Lone-female households also contribute to women being more at risk of poverty than men. This is because men’s earnings are considerably higher than women’s. Additionally to this two groups of women are most at risk of poverty are lone mothers and retired women living on their own. Within the UK over half of all lone-parent households are considered to be poor. This is because 9 out of 10 of these households’ women are the sole adult, and lone-parents are less likely to be in paid employment than couples. Reasons for this are lack of marketable qualifications this means that women from poorer backgrounds are less likely to have the appropriate qualifications; most of these women are teenage or never-married lone-mothers. Another reason is ill-health as lone parents are more likely to suffer bad health, thus causing the child(ren) to be ill and restricting their parent’s employment .Geographical location also affects lone-female households because they need to be close to schools, however the area they are in tend to have few employment opportunities. Finally low morale is a reason for why over half of the UK’s lone-parent households are ‘poor households’, because those living I severe hardship, loose or have lost, the will to gain a job or to gain the qualifications to improve their situation.
Reasons why retired women are likely to be within a ‘poor household’ is because women’s earnings are considerably lower than men’s and their m-shaped employment profile have implications on their retirement income; which is generally lower than men’s. This is because the majority of pensions are based on full contributions over a continuous working life; generally 40 years or more. Older female pensioners are less likely to have an occupational pension, and as women tend to live longer than men, they can possibly face many years on a restricted income. The difference in earnings and employment profiles between the sexes has resulted in an estimated 49% of women pensioners receiving the full basic state pension compared to 92% of men. Overall women’s average income in retirement is 53% of men’s.
This shows that women are more likely to be at risk of poverty than men because they struggle gaining a reliable and regular employment due to stress, and finding employment which fits in with school hours and holidays as they can’t afford to pay for childcare in order for them to continue to work ‘normal’ working hours. Also women in retirement suffer from poverty because of their m-shaped employment profile, which means that they can’t contribute fully to their pensions over a continuous working life (40 years or more).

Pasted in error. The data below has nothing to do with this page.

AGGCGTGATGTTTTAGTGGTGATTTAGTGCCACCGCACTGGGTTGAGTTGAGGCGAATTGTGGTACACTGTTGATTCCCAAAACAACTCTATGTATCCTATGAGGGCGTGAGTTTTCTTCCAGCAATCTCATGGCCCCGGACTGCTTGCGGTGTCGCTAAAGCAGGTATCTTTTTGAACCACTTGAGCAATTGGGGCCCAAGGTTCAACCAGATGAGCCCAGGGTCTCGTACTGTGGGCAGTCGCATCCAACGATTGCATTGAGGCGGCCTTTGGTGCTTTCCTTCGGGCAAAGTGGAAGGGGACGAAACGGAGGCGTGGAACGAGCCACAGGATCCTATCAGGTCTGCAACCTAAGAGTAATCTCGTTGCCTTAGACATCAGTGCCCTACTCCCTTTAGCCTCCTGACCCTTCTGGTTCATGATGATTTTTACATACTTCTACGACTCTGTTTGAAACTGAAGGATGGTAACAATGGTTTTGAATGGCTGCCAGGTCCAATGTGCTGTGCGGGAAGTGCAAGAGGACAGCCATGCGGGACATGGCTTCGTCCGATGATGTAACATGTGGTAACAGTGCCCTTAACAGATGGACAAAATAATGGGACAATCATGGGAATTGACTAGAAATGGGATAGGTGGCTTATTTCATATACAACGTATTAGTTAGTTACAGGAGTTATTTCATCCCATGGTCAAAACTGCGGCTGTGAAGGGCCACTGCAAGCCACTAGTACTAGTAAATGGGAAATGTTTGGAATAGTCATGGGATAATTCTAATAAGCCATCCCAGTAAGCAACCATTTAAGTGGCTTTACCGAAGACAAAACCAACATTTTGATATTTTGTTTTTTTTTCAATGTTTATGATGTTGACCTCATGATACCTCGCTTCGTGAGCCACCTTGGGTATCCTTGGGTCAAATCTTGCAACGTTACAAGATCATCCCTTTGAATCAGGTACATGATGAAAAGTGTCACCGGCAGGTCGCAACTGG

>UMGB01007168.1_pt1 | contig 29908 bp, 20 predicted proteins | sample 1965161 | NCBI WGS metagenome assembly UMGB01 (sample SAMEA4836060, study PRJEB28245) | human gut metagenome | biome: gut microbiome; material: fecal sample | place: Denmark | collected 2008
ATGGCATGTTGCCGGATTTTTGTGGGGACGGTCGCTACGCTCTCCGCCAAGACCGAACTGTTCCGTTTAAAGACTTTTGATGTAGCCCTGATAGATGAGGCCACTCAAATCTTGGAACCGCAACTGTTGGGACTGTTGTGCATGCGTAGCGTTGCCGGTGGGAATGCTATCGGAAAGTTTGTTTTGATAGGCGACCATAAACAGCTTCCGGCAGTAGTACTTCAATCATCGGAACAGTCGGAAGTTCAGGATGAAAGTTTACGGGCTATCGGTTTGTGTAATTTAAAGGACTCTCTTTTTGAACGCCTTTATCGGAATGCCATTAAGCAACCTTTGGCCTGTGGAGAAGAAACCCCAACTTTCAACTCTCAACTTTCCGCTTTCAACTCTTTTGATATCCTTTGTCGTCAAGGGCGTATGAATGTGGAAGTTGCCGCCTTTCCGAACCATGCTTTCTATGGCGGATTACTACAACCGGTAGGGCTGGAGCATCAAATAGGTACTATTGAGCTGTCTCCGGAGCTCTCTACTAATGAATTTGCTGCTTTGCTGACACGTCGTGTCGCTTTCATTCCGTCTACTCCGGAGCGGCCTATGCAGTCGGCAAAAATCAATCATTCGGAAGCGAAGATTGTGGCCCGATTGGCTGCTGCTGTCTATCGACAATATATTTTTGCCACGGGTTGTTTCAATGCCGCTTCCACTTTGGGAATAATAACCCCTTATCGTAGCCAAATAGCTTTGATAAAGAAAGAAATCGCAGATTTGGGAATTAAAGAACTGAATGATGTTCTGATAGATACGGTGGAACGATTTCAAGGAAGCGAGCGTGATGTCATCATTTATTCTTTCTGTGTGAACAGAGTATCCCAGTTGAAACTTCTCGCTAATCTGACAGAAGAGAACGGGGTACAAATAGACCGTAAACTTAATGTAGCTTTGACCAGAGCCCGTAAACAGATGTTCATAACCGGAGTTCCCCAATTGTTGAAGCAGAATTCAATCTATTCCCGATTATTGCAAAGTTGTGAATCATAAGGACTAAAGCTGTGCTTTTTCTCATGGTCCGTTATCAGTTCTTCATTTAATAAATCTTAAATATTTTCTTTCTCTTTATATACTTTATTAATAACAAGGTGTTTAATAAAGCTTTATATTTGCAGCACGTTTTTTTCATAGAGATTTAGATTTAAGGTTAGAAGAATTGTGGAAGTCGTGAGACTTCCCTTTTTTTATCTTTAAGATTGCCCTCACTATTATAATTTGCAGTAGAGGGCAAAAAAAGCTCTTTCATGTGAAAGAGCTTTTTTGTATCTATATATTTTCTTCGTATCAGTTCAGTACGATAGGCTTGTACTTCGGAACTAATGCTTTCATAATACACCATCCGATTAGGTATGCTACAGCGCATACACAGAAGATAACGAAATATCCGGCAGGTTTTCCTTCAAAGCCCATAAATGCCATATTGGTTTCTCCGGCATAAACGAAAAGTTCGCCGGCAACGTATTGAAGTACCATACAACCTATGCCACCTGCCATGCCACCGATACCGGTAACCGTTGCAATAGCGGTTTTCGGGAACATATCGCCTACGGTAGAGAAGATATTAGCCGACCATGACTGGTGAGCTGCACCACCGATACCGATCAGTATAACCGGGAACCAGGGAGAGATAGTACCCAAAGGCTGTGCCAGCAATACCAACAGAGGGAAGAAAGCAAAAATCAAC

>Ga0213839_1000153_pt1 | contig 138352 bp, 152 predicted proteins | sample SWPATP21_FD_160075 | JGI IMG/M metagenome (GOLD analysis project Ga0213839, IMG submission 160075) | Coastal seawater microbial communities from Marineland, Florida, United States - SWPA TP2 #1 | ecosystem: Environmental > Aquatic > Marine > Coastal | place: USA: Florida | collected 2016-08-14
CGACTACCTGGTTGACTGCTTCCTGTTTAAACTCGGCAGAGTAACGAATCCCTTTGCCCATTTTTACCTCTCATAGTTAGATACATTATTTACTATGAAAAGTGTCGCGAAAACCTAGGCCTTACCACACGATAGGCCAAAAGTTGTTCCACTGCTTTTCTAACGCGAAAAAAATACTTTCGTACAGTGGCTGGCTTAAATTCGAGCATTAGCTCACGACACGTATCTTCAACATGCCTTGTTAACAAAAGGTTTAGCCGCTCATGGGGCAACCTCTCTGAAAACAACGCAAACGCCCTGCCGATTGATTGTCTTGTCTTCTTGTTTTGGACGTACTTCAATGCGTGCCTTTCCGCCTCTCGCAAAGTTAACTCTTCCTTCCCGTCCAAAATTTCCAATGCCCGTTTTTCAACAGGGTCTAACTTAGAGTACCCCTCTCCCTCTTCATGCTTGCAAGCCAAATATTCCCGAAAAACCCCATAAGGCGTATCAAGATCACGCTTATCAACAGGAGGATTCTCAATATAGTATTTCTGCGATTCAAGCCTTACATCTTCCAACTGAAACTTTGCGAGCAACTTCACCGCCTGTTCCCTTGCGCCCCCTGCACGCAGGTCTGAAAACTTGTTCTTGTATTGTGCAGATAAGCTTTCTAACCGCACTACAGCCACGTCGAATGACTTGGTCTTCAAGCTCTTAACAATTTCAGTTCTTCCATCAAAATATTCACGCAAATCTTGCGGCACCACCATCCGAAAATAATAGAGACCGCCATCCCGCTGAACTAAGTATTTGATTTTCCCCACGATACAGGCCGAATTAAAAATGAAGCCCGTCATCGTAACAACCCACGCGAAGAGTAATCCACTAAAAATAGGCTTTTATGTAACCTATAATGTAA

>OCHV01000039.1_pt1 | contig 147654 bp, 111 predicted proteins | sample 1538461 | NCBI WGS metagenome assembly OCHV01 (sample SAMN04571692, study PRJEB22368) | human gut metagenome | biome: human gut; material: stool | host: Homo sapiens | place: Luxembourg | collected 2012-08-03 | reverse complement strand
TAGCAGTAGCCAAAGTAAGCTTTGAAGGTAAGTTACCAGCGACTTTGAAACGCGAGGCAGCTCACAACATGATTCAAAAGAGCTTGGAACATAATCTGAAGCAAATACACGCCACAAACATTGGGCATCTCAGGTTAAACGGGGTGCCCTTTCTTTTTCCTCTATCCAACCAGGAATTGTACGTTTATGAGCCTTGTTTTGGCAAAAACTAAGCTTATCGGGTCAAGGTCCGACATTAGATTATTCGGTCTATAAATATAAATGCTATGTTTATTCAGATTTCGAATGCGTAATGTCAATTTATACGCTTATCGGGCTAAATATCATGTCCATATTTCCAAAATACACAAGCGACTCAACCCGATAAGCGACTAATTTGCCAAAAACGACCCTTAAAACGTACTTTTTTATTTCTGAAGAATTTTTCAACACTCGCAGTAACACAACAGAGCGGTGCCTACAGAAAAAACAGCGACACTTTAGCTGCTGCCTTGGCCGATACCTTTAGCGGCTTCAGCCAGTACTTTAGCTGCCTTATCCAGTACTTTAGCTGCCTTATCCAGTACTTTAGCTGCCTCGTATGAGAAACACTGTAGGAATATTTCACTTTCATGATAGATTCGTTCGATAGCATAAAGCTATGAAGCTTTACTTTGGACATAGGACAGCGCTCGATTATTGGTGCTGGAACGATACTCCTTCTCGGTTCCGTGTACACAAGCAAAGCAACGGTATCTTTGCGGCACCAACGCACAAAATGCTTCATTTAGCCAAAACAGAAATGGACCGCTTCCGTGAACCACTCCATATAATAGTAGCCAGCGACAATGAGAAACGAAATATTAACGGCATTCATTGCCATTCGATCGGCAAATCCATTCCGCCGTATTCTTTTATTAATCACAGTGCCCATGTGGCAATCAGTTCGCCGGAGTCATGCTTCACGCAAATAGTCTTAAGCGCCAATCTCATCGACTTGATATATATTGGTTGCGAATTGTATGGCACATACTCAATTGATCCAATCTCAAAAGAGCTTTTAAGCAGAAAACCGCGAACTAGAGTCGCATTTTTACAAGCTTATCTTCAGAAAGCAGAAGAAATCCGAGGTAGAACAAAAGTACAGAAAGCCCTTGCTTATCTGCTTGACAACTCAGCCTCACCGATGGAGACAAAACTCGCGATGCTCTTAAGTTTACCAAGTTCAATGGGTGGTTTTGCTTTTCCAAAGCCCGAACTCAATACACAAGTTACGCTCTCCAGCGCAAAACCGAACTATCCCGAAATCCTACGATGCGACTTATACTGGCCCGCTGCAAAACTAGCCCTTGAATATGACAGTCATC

Finally the experience of being poor can explain why women are more likely to be in poverty than men. This is because living on a restricted income, especially over as long period of time, can lead to stress, family issues and geographical, cultural and social isolation. During poverty, evidence has shown that women tend to carry the burden of managing the income and this can lead to added stress. Women are more likely that men to deprive themselves things in order to support their partner, husband and/or child(ren); this is known as poverty amid plenty this means that the household as a certain level of income which doesn’t make it in poverty but member(s) of that household are in poverty due to others. Also, women are more likely than men to feel isolated and depressed by lack of money. However, women have a higher likelihood of forming social networks, which can arise from their caring ‘nature’; this means that older women have better social relationships and are less isolated than men.
In conclusion, women are more likely to be in poverty than men because they are unable to continually work due to parental responsibilities. Those who are the sole earner of the household are unable to work full-time, because they need to fit in with their child(ren)’s school hours and holidays because of they can’t afford childcare and the lack of affordable childcare. Also older women living on their own are more at risk of poverty than men because they can’t gain the full basic state pension due to their m-shaped employment profile. However, because of women’s caring roles, they tend to have made social networks, meaning that those in poverty, especially retired women on their own, have better social relationships and feel less isolated than men.
By Katie Watson